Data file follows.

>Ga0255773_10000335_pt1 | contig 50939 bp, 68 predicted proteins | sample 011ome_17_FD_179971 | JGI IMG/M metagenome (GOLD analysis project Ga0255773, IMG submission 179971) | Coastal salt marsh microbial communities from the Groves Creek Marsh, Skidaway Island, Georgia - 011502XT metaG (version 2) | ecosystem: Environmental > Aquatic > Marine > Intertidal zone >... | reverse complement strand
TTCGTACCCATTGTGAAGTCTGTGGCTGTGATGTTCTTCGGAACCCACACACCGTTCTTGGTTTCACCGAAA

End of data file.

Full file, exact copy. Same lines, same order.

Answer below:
>Ga0255773_10000335_pt1 | contig 50939 bp, 68 predicted proteins | sample 011ome_17_FD_179971 | JGI IMG/M metagenome (GOLD analysis project Ga0255773, IMG submission 179971) | Coastal salt marsh microbial communities from the Groves Creek Marsh, Skidaway Island, Georgia - 011502XT metaG (version 2) | ecosystem: Environmental > Aquatic > Marine > Intertidal zone >... | reverse complement strand
TTCGTACCCATTGTGAAGTCTGTGGCTGTGATGTTCTTCGGAACCCACACACCGTTCTTGGTTTCACCGAAA